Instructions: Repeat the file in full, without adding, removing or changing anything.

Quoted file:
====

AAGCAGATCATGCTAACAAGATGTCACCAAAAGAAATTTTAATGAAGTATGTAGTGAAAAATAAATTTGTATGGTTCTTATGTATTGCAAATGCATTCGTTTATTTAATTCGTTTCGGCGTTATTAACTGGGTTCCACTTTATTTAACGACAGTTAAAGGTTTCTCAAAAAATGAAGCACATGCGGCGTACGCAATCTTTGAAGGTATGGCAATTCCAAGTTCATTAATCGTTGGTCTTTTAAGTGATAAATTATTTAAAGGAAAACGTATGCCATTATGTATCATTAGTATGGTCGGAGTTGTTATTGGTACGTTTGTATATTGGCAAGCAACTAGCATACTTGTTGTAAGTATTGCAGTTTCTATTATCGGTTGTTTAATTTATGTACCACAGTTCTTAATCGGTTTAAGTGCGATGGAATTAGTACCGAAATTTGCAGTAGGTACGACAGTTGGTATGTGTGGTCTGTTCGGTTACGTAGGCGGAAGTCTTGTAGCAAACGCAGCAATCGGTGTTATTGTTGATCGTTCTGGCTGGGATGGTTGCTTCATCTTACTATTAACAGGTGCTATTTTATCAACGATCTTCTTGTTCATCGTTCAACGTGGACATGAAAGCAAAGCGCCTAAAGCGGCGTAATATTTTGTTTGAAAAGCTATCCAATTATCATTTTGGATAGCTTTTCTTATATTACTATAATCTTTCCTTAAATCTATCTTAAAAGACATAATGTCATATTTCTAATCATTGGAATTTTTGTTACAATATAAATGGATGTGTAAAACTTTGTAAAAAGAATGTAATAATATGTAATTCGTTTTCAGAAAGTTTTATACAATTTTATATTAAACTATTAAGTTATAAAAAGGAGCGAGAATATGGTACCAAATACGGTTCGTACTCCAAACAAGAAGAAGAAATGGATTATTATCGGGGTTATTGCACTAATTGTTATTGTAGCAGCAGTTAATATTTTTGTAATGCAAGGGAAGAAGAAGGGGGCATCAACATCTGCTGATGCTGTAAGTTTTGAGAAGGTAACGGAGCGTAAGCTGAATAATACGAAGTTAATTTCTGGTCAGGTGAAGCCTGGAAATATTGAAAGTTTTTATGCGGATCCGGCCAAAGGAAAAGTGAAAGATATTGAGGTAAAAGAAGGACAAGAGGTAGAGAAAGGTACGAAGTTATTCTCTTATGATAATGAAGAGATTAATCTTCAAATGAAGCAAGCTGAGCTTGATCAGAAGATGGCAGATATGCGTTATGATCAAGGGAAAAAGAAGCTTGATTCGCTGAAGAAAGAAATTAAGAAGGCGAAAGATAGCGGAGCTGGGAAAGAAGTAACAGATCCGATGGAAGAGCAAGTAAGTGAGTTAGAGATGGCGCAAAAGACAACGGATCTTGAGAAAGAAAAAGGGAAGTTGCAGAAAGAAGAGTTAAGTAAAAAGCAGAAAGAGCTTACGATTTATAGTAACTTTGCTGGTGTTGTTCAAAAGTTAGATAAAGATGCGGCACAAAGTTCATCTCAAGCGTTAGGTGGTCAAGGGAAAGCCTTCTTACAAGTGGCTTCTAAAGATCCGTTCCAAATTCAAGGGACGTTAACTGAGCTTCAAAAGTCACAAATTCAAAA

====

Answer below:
AAGCAGATCATGCTAACAAGATGTCACCAAAAGAAATTTTAATGAAGTATGTAGTGAAAAATAAATTTGTATGGTTCTTATGTATTGCAAATGCATTCGTTTATTTAATTCGTTTCGGCGTTATTAACTGGGTTCCACTTTATTTAACGACAGTTAAAGGTTTCTCAAAAAATGAAGCACATGCGGCGTACGCAATCTTTGAAGGTATGGCAATTCCAAGTTCATTAATCGTTGGTCTTTTAAGTGATAAATTATTTAAAGGAAAACGTATGCCATTATGTATCATTAGTATGGTCGGAGTTGTTATTGGTACGTTTGTATATTGGCAAGCAACTAGCATACTTGTTGTAAGTATTGCAGTTTCTATTATCGGTTGTTTAATTTATGTACCACAGTTCTTAATCGGTTTAAGTGCGATGGAATTAGTACCGAAATTTGCAGTAGGTACGACAGTTGGTATGTGTGGTCTGTTCGGTTACGTAGGCGGAAGTCTTGTAGCAAACGCAGCAATCGGTGTTATTGTTGATCGTTCTGGCTGGGATGGTTGCTTCATCTTACTATTAACAGGTGCTATTTTATCAACGATCTTCTTGTTCATCGTTCAACGTGGACATGAAAGCAAAGCGCCTAAAGCGGCGTAATATTTTGTTTGAAAAGCTATCCAATTATCATTTTGGATAGCTTTTCTTATATTACTATAATCTTTCCTTAAATCTATCTTAAAAGACATAATGTCATATTTCTAATCATTGGAATTTTTGTTACAATATAAATGGATGTGTAAAACTTTGTAAAAAGAATGTAATAATATGTAATTCGTTTTCAGAAAGTTTTATACAATTTTATATTAAACTATTAAGTTATAAAAAGGAGCGAGAATATGGTACCAAATACGGTTCGTACTCCAAACAAGAAGAAGAAATGGATTATTATCGGGGTTATTGCACTAATTGTTATTGTAGCAGCAGTTAATATTTTTGTAATGCAAGGGAAGAAGAAGGGGGCATCAACATCTGCTGATGCTGTAAGTTTTGAGAAGGTAACGGAGCGTAAGCTGAATAATACGAAGTTAATTTCTGGTCAGGTGAAGCCTGGAAATATTGAAAGTTTTTATGCGGATCCGGCCAAAGGAAAAGTGAAAGATATTGAGGTAAAAGAAGGACAAGAGGTAGAGAAAGGTACGAAGTTATTCTCTTATGATAATGAAGAGATTAATCTTCAAATGAAGCAAGCTGAGCTTGATCAGAAGATGGCAGATATGCGTTATGATCAAGGGAAAAAGAAGCTTGATTCGCTGAAGAAAGAAATTAAGAAGGCGAAAGATAGCGGAGCTGGGAAAGAAGTAACAGATCCGATGGAAGAGCAAGTAAGTGAGTTAGAGATGGCGCAAAAGACAACGGATCTTGAGAAAGAAAAAGGGAAGTTGCAGAAAGAAGAGTTAAGTAAAAAGCAGAAAGAGCTTACGATTTATAGTAACTTTGCTGGTGTTGTTCAAAAGTTAGATAAAGATGCGGCACAAAGTTCATCTCAAGCGTTAGGTGGTCAAGGGAAAGCCTTCTTACAAGTGGCTTCTAAAGATCCGTTCCAAATTCAAGGGACGTTAACTGAGCTTCAAAAGTCACAAATTCAAAA